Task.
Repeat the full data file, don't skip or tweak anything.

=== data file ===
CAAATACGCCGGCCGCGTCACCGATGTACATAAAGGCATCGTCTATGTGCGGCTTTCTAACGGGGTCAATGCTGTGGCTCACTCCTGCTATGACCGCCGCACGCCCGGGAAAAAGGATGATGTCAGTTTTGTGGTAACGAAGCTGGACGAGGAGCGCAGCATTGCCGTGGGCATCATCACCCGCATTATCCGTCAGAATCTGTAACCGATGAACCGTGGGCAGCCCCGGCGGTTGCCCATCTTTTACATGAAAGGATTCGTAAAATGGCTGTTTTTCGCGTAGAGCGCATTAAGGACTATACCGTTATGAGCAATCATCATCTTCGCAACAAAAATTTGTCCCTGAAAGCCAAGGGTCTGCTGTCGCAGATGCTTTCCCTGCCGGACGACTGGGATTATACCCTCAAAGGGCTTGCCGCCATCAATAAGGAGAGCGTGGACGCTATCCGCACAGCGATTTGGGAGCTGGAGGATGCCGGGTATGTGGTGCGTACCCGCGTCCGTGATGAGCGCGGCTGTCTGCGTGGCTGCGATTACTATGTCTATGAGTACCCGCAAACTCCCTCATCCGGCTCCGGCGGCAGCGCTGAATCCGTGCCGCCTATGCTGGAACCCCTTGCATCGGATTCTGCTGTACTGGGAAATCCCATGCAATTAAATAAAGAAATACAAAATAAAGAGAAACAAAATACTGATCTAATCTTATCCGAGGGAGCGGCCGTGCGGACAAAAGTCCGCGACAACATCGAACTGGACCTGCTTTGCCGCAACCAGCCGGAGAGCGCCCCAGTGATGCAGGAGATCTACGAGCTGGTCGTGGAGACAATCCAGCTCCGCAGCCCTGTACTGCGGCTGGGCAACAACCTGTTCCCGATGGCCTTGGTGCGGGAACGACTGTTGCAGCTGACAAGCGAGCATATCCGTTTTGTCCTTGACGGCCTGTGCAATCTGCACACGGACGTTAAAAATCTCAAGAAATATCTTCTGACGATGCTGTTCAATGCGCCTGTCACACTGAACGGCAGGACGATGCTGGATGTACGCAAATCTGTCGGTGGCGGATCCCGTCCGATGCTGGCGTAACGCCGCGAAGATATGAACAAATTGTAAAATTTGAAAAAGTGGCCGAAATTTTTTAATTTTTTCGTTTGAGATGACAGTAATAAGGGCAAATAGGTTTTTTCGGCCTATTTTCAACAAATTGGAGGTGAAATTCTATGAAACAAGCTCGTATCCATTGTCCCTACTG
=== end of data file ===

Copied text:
CAAATACGCCGGCCGCGTCACCGATGTACATAAAGGCATCGTCTATGTGCGGCTTTCTAACGGGGTCAATGCTGTGGCTCACTCCTGCTATGACCGCCGCACGCCCGGGAAAAAGGATGATGTCAGTTTTGTGGTAACGAAGCTGGACGAGGAGCGCAGCATTGCCGTGGGCATCATCACCCGCATTATCCGTCAGAATCTGTAACCGATGAACCGTGGGCAGCCCCGGCGGTTGCCCATCTTTTACATGAAAGGATTCGTAAAATGGCTGTTTTTCGCGTAGAGCGCATTAAGGACTATACCGTTATGAGCAATCATCATCTTCGCAACAAAAATTTGTCCCTGAAAGCCAAGGGTCTGCTGTCGCAGATGCTTTCCCTGCCGGACGACTGGGATTATACCCTCAAAGGGCTTGCCGCCATCAATAAGGAGAGCGTGGACGCTATCCGCACAGCGATTTGGGAGCTGGAGGATGCCGGGTATGTGGTGCGTACCCGCGTCCGTGATGAGCGCGGCTGTCTGCGTGGCTGCGATTACTATGTCTATGAGTACCCGCAAACTCCCTCATCCGGCTCCGGCGGCAGCGCTGAATCCGTGCCGCCTATGCTGGAACCCCTTGCATCGGATTCTGCTGTACTGGGAAATCCCATGCAATTAAATAAAGAAATACAAAATAAAGAGAAACAAAATACTGATCTAATCTTATCCGAGGGAGCGGCCGTGCGGACAAAAGTCCGCGACAACATCGAACTGGACCTGCTTTGCCGCAACCAGCCGGAGAGCGCCCCAGTGATGCAGGAGATCTACGAGCTGGTCGTGGAGACAATCCAGCTCCGCAGCCCTGTACTGCGGCTGGGCAACAACCTGTTCCCGATGGCCTTGGTGCGGGAACGACTGTTGCAGCTGACAAGCGAGCATATCCGTTTTGTCCTTGACGGCCTGTGCAATCTGCACACGGACGTTAAAAATCTCAAGAAATATCTTCTGACGATGCTGTTCAATGCGCCTGTCACACTGAACGGCAGGACGATGCTGGATGTACGCAAATCTGTCGGTGGCGGATCCCGTCCGATGCTGGCGTAACGCCGCGAAGATATGAACAAATTGTAAAATTTGAAAAAGTGGCCGAAATTTTTTAATTTTTTCGTTTGAGATGACAGTAATAAGGGCAAATAGGTTTTTTCGGCCTATTTTCAACAAATTGGAGGTGAAATTCTATGAAACAAGCTCGTATCCATTGTCCCTACTG